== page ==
Viral infections are initiated by the fusion of the viral and cellular membranes; this fusion reaction is caused by the interactions of the viral envelope glycoprotein with its receptor (CD4) and a co-receptor, usually either CCR5 or CXCR4 (for a review of the retroviral life cycle, and an overview of reverse transcription, see Coffin, Hughes and Varmus, Retroviruses
, 1997 (1
)). Binding the receptor and co-receptor causes changes in the structure of the envelope glycoprotein, which leads to membrane fusion. Membrane fusion places the viral core, which contains RT, into the cytoplasm of the cell. A poorly understood process called “uncoating” modifies the core in ways that promote reverse transcription.
The HIV-1 virion contains, in addition to the viral proteins, two copies of a single-stranded RNA genome. RT has two enzymatic activities, a DNA polymerase that can copy either a DNA or an RNA template, and an RNase H that cleaves RNA only if the RNA is part of an RNA/DNA duplex. The two enzymatic functions of RT, polymerase and RNase H, cooperate to convert the RNA into a double-stranded linear DNA. This conversion takes place in the cytoplasm of the infected cell; after DNA synthesis has been completed, the resulting linear double-stranded viral DNA is translocated to the nucleus where the viral DNA is inserted into the host genome by IN. This inserted DNA copy, called a provirus, is the source of both viral genomic and viral messenger RNAs, which are generated by the host DNA-dependent RNA polymerase. Although other viral proteins (notably the nucleic acid chaperone nucleocapsid, and perhaps IN) and probably some cellular factors, help RT carry out the reactions that converts the viral RNA into DNA, RT contains all the necessary enzymatic activities for the conversion.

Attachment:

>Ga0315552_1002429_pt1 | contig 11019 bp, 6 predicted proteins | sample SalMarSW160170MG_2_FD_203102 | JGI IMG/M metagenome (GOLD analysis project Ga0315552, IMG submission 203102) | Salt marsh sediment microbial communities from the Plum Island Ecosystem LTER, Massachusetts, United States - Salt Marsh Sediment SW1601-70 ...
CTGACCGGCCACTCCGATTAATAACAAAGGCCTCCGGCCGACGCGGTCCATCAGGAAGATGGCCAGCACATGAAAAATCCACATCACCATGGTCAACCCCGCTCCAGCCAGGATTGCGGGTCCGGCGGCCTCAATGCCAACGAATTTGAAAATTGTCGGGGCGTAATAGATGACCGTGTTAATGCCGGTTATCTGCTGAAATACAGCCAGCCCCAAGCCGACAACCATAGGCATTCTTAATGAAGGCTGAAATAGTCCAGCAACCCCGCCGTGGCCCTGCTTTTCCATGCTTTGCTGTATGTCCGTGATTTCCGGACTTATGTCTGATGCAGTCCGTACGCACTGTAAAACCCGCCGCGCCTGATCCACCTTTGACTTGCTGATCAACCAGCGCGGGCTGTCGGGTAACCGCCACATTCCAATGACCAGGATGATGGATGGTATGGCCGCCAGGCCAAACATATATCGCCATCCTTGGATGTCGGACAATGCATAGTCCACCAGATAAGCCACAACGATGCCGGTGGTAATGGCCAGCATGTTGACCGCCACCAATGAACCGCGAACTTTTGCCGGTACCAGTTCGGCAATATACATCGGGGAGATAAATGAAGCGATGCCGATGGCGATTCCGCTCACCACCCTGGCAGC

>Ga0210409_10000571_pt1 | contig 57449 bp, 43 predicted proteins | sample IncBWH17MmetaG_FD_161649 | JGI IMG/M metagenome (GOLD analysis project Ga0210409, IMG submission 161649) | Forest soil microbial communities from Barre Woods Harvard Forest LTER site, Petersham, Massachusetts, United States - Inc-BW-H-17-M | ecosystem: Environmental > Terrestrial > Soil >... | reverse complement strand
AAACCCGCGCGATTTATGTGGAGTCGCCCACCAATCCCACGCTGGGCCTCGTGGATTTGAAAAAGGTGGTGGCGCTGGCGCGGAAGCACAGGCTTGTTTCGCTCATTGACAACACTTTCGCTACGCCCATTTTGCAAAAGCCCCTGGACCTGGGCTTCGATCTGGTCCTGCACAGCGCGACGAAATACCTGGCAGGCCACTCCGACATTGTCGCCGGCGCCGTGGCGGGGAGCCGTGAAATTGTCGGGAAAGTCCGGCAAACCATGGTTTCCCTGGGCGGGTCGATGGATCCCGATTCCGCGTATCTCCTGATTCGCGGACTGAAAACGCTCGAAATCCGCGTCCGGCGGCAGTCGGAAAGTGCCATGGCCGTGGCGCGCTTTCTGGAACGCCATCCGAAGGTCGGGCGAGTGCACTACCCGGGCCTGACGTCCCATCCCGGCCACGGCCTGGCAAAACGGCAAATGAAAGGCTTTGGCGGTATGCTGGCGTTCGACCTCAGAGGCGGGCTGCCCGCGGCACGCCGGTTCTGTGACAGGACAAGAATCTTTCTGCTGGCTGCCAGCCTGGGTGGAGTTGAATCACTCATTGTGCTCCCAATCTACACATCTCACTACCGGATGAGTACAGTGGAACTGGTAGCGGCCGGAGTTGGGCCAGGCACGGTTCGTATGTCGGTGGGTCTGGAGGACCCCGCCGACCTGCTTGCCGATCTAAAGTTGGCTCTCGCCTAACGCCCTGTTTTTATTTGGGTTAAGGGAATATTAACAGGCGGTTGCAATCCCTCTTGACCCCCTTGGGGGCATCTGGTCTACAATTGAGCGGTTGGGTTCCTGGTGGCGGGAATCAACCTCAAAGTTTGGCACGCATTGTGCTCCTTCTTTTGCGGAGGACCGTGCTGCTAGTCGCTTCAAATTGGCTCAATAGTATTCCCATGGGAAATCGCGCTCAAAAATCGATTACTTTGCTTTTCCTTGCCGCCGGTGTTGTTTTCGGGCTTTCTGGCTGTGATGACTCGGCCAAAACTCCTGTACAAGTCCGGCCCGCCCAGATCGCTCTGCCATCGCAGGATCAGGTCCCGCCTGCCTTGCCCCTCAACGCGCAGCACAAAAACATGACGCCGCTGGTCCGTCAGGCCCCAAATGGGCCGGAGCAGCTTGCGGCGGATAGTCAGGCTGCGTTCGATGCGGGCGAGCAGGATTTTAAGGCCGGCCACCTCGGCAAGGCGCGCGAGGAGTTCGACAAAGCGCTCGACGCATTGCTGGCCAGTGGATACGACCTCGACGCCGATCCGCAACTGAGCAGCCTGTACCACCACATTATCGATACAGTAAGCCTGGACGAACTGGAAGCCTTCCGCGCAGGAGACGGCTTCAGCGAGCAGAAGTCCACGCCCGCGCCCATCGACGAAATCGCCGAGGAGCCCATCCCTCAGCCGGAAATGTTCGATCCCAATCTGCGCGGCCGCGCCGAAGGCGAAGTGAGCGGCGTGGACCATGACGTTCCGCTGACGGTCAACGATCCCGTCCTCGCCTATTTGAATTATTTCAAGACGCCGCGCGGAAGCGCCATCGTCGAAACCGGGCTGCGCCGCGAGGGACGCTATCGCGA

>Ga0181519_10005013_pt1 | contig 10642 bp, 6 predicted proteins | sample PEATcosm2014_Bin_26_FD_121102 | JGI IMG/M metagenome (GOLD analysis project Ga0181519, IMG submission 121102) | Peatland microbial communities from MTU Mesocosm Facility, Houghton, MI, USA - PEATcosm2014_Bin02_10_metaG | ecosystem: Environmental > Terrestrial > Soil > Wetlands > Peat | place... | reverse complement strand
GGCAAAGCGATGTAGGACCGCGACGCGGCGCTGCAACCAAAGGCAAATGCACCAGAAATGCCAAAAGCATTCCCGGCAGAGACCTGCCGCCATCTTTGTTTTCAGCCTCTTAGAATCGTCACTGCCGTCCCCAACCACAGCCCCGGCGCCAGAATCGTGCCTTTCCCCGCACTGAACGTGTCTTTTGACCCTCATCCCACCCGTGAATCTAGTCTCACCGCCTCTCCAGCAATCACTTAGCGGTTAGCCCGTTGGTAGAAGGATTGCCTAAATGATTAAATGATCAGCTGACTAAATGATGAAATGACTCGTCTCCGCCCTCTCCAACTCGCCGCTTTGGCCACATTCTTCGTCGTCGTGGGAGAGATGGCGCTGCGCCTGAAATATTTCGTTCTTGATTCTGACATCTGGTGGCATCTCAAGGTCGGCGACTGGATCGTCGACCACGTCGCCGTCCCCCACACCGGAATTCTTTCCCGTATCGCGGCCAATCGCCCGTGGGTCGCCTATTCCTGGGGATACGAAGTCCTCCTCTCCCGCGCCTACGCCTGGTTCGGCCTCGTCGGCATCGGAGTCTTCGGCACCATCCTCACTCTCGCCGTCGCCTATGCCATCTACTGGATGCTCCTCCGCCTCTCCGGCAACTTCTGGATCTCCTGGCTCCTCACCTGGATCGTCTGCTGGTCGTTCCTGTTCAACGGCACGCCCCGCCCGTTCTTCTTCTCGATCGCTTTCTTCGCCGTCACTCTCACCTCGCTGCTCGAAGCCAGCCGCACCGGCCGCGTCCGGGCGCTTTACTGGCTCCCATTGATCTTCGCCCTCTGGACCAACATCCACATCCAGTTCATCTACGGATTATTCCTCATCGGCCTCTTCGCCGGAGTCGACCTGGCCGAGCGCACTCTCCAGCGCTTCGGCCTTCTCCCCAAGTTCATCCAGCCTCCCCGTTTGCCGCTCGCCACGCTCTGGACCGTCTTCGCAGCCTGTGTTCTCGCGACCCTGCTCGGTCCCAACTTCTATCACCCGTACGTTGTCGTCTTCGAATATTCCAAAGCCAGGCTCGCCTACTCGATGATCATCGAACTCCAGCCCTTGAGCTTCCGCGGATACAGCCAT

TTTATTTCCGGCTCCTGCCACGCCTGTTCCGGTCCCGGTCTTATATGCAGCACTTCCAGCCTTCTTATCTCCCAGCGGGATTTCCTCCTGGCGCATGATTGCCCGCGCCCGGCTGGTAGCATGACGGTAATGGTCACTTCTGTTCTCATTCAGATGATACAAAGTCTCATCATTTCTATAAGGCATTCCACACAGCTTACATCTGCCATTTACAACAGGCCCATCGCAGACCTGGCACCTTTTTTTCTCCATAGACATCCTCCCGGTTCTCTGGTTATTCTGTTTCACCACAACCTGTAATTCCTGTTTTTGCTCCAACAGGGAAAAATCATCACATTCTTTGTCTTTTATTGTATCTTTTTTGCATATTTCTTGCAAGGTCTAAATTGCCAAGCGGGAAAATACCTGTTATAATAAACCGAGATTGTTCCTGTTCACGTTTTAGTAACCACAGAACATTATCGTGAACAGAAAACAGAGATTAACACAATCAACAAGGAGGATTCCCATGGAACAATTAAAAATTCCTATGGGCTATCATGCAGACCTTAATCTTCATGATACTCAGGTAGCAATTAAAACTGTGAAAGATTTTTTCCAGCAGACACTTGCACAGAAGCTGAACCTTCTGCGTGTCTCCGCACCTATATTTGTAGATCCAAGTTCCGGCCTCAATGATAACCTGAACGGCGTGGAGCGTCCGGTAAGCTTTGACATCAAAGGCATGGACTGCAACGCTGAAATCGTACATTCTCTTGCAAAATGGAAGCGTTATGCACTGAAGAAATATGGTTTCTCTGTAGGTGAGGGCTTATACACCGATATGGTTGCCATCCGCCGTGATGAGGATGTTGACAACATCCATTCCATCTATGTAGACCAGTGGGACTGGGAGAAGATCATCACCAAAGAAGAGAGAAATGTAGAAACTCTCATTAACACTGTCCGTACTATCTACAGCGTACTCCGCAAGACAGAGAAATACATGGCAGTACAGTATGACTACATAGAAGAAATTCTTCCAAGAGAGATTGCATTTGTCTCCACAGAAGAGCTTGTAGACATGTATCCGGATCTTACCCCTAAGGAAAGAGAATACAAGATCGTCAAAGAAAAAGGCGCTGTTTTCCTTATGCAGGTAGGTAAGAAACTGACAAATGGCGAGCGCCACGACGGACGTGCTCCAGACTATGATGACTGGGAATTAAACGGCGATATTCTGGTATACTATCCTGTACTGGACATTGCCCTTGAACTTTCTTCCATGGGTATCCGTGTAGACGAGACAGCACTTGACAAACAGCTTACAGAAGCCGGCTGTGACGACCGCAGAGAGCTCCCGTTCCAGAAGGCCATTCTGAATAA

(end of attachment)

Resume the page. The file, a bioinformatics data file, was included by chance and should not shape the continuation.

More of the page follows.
Like many other DNA polymerases, RT requires both a primer and a template. DNA synthesis is initiated from a host tRNA primer (in HIV-1 the primer is tRNAlys3). There is, near the 5’ end of the viral genome, a segment 18 nucleotides long, called the primer binding site (PBS) that is complementary to the 18 nucleotides at the 3’ end of tRNAlys3. The tRNA primer is hybridized to the PBS (). The viral RNA genome, which serves as the template, is plus-strand. First (minus) strand DNA synthesis is initiated from the tRNA primer, allowing RT to copy the 5’ end of the viral RNA genome. Synthesis of the minus-strand DNA generates an RNA/DNA hybrid that is a substrate for RNase H. RNase H degrades the RNA strand, leaving the nascent minus-strand DNA single stranded. The sequences at the 5’ and 3’ ends of the viral RNA genome are identical (R, or repeat, see ). This allows the minus-strand DNA to hybridize with the R sequence at the 3’ end of one of the two viral RNAs in the virion, a step that is called the first jump, or the first, or minus-strand transfer. After the nascent DNA hybridizes to R, minus-strand synthesis can continue along the viral RNA. As DNA synthesis proceeds, RNase H degrades the RNA strand. Although most of the RNase H cleavages do not appear to be sequence specific, there is a purine-rich sequence (called the polypurine tract or PPT) near the 3’ end of the viral RNA (). The polypurine tract is relatively resistant to RNase H cleavage, and it serves as the primer for second (plus) strand DNA synthesis. Plus-strand DNA synthesis proceeds until RT starts to copy the tRNA primer. The first 18 nucleotides can be copied; however the next nucleotide in the tRNA is a modified A that cannot be copied by RT. Once the 3’ end of the tRNA has been reverse transcribed, an RNA/DNA hybrid that is a substrate for RNase H is created. In the reverse transcription of most retroviral genomes, the RNase H of RT removes the entire tRNA primer. HIV-1 is the exception; its RNase H cleaves precisely one nucleotide from the tRNA/DNA junction, leaving a ribo-A on the 3’ end of the viral minus-strand DNA. This sets the stage for the second jump, also called the second or plus-strand transfer. The removal of the tRNA primer exposes a single-stranded portion of the plus-strand DNA that has the same sequence as the PBS. Exposure of the 3’ end of the plus-strand DNA allows the 5’ end of the minus-strand (once the PBS has been copied) to be transferred to the plus-strand (). Once this second transfer happens, both the minus- and plus- strands are extended until the entire DNA is double stranded, creating a DNA that has the same sequences at both ends (these repeats are called the long terminal repeats or LTRs). As shows, the DNA is longer than the RNA genome(s) from which it derives, allowing the viral DNA, once integrated, to serve as the template from which new copies of the viral genome (and the viral messenger RNAs) can be copied by the host enzyme DNA-dependent RNA polymerase.